The more I brush my teeth, the better my dental hygiene.
That simple? No.
If that were the case, we would not have the record number of decaying teeth across the western world.
But don’t worry, there is an important but little known solution to this problem – a balanced diet.
It’s actually very logical. The main reason you have to clean your teeth is due to the things you put into your mouth. If you improve what you eat, you improve your dental health. In an average lifetime you can eat up to 300kg of chocolate or 10 miles of bread.
Most people think the scary amounts of sugar in sweets and soft-drinks causes tooth decay. But that is where they go wrong. Bacteria in your mouth feeds on the sugar and coverts it into harmful acid. Other foods like Kiwis or Orange Juice directly supply your mouth with the acid, making them equally damaging! So, said differently, it is the acid and not the sugar itself that harms the teeth’s surface!
All you have to do is consult the below guide on foods that naturally clean your teeth. Foods that help strengthen your teeth. Foods that are healthy for your teeth.
Always keep in mind there is no need to swearing off all products that may harm your teeth. It’s more about using techniques that limit damage, reducing consumption and maintaining a proper dental hygiene.
High Fiber Fruits and Vegetables e.g. Apples, Carrots, Beets, Cucumber
Those firm and watery foods have a natural cleaning effect as they scrub away plaque and freshen breath. This is mainly because they require a lot of chewing which generates saliva. Saliva neutralises acid and contains calcium and phosphate needed to strengthen your pearly whites.Sugar-free gum Just like with high fibre foods, chewing sugar-fee gums produces saliva, which washes away acid and nurtures teeth with valuable calcium and phosphate.Water Water, just like saliva, washes sugars and acid off the teeth. Moreover, it contains a mineral called fluoride, which protects against tooth erosion. If tap water is available it is a better alternative to bottled water, as it contains more fluoride.Milk and diary products e.g. yoghurt, cheese, Calcium, present in milk and diary products, is essential for healthy teeth, as it protects and repairs the tooth surface. Also the protein Casein and Vitamin D helps strengthen tooth enamel.Vitamin rich foods eg. Meat, Fish, Tofu, Eggs, Spinach, Beans
The mineral phosphor as well as Vitamin A, C and D serve as a protective shield for teeth.Nuts e.g. peanuts, wallnuts, cashews and almonds,…
Nuts contain valuable vitamins and minerals (calcium, iron, magnesium, zinc), that have a beneficial effect on your teeth. Moreover the shell oil has shown to fight against those bacteria leading to tooth decay.Strawberries
These berries contain an enzyme (malic acid) that is said to whiten and clean your teeth.Green and Black Tea The substance Polyphenol hampers the acid production by bacteria and reduces the risk of gum infections. Back tea might however stain your teeth, so make sure to brush them especially well after having a cup of tea.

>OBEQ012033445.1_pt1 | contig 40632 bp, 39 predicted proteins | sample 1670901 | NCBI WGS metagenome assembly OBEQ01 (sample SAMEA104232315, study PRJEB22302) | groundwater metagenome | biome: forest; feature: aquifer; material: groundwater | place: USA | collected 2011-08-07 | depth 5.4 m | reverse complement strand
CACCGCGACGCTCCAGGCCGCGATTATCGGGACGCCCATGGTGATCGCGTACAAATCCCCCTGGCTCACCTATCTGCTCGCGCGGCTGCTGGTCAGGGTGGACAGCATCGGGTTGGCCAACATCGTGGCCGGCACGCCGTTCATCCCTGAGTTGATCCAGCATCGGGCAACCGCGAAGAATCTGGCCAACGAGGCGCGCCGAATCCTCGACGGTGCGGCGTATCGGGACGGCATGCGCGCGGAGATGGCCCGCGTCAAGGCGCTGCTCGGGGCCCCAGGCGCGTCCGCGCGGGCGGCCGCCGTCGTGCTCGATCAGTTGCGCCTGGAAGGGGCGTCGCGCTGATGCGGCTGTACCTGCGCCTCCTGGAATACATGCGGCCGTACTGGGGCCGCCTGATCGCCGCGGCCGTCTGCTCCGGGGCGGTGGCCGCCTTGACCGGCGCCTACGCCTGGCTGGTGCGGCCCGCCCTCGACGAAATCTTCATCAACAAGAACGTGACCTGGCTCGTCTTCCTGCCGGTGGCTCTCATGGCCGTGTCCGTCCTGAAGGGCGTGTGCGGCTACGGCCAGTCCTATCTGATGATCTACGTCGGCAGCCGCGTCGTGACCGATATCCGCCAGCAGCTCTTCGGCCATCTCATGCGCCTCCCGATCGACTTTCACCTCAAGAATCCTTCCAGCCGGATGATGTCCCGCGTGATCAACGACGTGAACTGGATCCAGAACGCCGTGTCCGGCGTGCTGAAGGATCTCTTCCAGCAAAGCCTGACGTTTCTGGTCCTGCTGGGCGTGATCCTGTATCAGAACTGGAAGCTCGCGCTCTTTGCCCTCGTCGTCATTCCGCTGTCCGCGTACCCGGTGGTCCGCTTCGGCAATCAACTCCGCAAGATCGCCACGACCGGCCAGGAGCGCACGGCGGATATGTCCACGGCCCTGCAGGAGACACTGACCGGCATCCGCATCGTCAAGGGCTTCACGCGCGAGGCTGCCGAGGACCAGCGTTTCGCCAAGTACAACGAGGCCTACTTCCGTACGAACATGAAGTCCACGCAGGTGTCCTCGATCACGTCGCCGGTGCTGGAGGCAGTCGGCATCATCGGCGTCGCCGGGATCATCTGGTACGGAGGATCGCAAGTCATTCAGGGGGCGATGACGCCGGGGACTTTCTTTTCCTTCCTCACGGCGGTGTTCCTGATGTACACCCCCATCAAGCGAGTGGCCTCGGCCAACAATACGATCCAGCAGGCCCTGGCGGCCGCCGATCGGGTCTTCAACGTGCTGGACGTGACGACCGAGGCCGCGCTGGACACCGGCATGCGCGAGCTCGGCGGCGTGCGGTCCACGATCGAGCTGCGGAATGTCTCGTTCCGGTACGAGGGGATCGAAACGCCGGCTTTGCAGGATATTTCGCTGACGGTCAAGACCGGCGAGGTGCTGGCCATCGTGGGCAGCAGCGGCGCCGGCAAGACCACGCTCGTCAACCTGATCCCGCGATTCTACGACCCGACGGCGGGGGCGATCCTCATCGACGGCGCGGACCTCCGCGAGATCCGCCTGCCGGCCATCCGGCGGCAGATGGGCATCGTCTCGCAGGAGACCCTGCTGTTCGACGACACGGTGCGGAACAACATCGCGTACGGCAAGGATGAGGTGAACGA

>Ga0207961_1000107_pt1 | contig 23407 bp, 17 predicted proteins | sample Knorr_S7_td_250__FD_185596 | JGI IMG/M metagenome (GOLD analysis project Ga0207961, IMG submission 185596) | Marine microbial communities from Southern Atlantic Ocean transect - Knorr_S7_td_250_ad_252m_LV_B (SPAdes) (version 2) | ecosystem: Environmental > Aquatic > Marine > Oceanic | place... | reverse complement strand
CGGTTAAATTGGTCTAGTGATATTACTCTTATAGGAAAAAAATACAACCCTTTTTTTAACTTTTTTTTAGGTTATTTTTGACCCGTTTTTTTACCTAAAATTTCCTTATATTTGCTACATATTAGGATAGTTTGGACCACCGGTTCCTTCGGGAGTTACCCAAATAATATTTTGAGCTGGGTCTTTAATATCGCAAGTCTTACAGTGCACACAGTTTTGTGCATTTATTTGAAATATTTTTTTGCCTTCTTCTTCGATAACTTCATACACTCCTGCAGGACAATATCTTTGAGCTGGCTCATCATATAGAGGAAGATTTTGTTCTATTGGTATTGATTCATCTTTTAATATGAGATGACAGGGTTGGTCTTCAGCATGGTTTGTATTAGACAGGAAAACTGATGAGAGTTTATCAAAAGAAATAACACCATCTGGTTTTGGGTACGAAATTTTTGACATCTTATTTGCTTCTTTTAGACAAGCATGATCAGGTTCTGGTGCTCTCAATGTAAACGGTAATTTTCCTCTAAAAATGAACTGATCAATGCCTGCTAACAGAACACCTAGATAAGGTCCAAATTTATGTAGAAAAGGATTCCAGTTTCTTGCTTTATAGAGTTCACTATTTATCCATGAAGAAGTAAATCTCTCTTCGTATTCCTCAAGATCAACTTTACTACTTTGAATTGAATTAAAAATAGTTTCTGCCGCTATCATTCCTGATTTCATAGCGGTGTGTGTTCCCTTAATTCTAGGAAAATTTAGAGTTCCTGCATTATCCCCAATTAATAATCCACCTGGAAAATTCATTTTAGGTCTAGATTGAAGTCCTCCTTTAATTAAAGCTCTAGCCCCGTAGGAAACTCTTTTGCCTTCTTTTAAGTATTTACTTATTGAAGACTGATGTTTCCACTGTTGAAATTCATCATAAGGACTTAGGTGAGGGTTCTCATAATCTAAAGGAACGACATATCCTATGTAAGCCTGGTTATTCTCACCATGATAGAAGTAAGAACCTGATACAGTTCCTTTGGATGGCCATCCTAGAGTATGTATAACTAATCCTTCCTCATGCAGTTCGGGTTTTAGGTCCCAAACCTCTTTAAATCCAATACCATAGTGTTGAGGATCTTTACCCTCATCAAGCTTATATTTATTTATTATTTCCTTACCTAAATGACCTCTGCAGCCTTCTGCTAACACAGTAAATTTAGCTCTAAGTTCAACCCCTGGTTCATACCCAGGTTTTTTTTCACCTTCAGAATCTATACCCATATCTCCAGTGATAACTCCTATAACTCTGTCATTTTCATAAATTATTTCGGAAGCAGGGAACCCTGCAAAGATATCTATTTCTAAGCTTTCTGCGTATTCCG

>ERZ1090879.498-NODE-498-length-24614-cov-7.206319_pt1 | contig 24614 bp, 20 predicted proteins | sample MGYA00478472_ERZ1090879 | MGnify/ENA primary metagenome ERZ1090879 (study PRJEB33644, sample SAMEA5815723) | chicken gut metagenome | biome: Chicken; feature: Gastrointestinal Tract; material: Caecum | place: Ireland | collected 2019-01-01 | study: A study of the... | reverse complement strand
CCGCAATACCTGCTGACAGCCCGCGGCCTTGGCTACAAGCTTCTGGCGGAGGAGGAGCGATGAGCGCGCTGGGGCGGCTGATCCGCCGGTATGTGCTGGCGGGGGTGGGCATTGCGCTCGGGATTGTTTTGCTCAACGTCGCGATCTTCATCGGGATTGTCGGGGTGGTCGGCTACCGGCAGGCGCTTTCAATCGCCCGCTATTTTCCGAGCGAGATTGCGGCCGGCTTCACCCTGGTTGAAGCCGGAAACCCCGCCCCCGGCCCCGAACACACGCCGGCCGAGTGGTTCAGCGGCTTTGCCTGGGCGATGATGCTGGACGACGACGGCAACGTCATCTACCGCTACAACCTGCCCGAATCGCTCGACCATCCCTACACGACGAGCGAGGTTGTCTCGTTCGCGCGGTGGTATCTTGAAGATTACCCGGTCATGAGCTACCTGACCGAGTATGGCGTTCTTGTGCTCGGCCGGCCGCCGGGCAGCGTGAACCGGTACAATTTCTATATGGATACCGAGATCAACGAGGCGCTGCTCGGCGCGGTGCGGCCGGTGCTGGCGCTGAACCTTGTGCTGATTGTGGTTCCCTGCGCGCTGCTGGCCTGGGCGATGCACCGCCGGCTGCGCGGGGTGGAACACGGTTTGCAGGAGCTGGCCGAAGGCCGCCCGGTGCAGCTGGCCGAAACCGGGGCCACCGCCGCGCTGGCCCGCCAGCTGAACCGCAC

|Citrus fruits and other acidic foods or drinks e.g oranges, lemons, grapefruit, kiwi, salad dressings Although those fruits are a rich source of vitamin C and other nutrients, the high degree of acid is responsible for tooth erosion and decay.Sweets e.g. Candies, Chocolate Every kid knows – sweets are bad for your teeth. Especially the sticky ones, as they give bacteria plenty of time to feed on the sugar and convert it into harmful acids that attack your teeth. “Sour” varieties are doubly dangerous. Jawbreakers, hard candy, are called that for nothing. They might chip your teeth if you bite down too much. Chocolate is the least harmful variant since you usually chew and wash it down quickly. But still, cleaning your teeth thoroughly afterwards is a must!Softdrinks and Sodas e.g. Coca Cola, Ice Tea, Lemonade. It is quite obvious that sugary drinks are bad for your teeth and can leave visible stains. Less known though is that also sugar-free variants contain citric and phosphoric acid, which erodes enamel (tooth surface) if consumed in large doses. If you cannot live without soda, make sure to drink it during a meal as food will help neutralise the damaging effect. Using a straw is also advisable since contact with teeth is limited.Coffee and Wine Tannic acids in coffee and wine wear down enamel (tooth surface) and leave stains.Carbohydrates e.g. crisps, crackers, white bread. Although carbohydrates are an important component of our diet and a vital source of energy, it is still important to remember that carbohydrates are sugar structures and thus provide a food source for the bacteria in your mouth. Especially simple carbohydrates or rapidly usable sugars (french fries, crisps, white bread) should be avoided. Dried fruits and HoneyAlthough really tasty, honey and dried fruits are rich in sugar and easily get stuck between your teeth. The dangerous bacteria causing cavities have plenty of time to feed on it.|